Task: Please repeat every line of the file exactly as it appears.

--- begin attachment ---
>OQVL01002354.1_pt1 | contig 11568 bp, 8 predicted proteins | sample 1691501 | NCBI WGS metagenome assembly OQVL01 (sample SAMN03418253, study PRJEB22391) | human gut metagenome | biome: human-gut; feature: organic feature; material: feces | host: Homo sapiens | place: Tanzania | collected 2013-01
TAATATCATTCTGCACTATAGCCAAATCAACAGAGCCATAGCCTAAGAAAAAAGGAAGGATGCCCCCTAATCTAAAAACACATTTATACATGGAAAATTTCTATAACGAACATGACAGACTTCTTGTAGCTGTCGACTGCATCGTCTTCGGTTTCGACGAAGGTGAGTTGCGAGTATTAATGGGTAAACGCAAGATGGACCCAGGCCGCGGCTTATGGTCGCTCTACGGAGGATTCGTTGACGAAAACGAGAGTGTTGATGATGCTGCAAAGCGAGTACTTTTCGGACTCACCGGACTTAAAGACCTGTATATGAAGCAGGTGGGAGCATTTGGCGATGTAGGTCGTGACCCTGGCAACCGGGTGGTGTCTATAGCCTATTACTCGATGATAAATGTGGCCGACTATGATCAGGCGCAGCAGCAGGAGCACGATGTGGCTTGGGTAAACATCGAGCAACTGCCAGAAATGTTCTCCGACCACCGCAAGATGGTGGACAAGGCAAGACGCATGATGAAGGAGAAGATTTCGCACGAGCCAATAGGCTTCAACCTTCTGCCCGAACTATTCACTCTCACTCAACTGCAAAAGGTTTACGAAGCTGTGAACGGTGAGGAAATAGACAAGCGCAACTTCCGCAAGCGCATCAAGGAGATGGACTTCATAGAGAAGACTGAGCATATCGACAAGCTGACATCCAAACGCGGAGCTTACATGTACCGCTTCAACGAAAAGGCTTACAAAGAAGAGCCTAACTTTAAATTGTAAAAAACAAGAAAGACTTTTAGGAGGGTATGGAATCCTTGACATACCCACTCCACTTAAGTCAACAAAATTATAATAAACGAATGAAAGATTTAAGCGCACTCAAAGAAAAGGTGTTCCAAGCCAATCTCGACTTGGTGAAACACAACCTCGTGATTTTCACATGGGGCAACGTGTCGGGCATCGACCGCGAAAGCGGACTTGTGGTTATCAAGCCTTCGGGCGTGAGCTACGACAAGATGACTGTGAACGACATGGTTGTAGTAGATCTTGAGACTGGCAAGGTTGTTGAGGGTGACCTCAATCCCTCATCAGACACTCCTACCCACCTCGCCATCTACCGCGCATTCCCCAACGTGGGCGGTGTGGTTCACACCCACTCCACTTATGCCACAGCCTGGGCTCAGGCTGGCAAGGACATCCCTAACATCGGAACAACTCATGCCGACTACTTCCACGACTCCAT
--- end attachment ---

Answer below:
>OQVL01002354.1_pt1 | contig 11568 bp, 8 predicted proteins | sample 1691501 | NCBI WGS metagenome assembly OQVL01 (sample SAMN03418253, study PRJEB22391) | human gut metagenome | biome: human-gut; feature: organic feature; material: feces | host: Homo sapiens | place: Tanzania | collected 2013-01
TAATATCATTCTGCACTATAGCCAAATCAACAGAGCCATAGCCTAAGAAAAAAGGAAGGATGCCCCCTAATCTAAAAACACATTTATACATGGAAAATTTCTATAACGAACATGACAGACTTCTTGTAGCTGTCGACTGCATCGTCTTCGGTTTCGACGAAGGTGAGTTGCGAGTATTAATGGGTAAACGCAAGATGGACCCAGGCCGCGGCTTATGGTCGCTCTACGGAGGATTCGTTGACGAAAACGAGAGTGTTGATGATGCTGCAAAGCGAGTACTTTTCGGACTCACCGGACTTAAAGACCTGTATATGAAGCAGGTGGGAGCATTTGGCGATGTAGGTCGTGACCCTGGCAACCGGGTGGTGTCTATAGCCTATTACTCGATGATAAATGTGGCCGACTATGATCAGGCGCAGCAGCAGGAGCACGATGTGGCTTGGGTAAACATCGAGCAACTGCCAGAAATGTTCTCCGACCACCGCAAGATGGTGGACAAGGCAAGACGCATGATGAAGGAGAAGATTTCGCACGAGCCAATAGGCTTCAACCTTCTGCCCGAACTATTCACTCTCACTCAACTGCAAAAGGTTTACGAAGCTGTGAACGGTGAGGAAATAGACAAGCGCAACTTCCGCAAGCGCATCAAGGAGATGGACTTCATAGAGAAGACTGAGCATATCGACAAGCTGACATCCAAACGCGGAGCTTACATGTACCGCTTCAACGAAAAGGCTTACAAAGAAGAGCCTAACTTTAAATTGTAAAAAACAAGAAAGACTTTTAGGAGGGTATGGAATCCTTGACATACCCACTCCACTTAAGTCAACAAAATTATAATAAACGAATGAAAGATTTAAGCGCACTCAAAGAAAAGGTGTTCCAAGCCAATCTCGACTTGGTGAAACACAACCTCGTGATTTTCACATGGGGCAACGTGTCGGGCATCGACCGCGAAAGCGGACTTGTGGTTATCAAGCCTTCGGGCGTGAGCTACGACAAGATGACTGTGAACGACATGGTTGTAGTAGATCTTGAGACTGGCAAGGTTGTTGAGGGTGACCTCAATCCCTCATCAGACACTCCTACCCACCTCGCCATCTACCGCGCATTCCCCAACGTGGGCGGTGTGGTTCACACCCACTCCACTTATGCCACAGCCTGGGCTCAGGCTGGCAAGGACATCCCTAACATCGGAACAACTCATGCCGACTACTTCCACGACTCCAT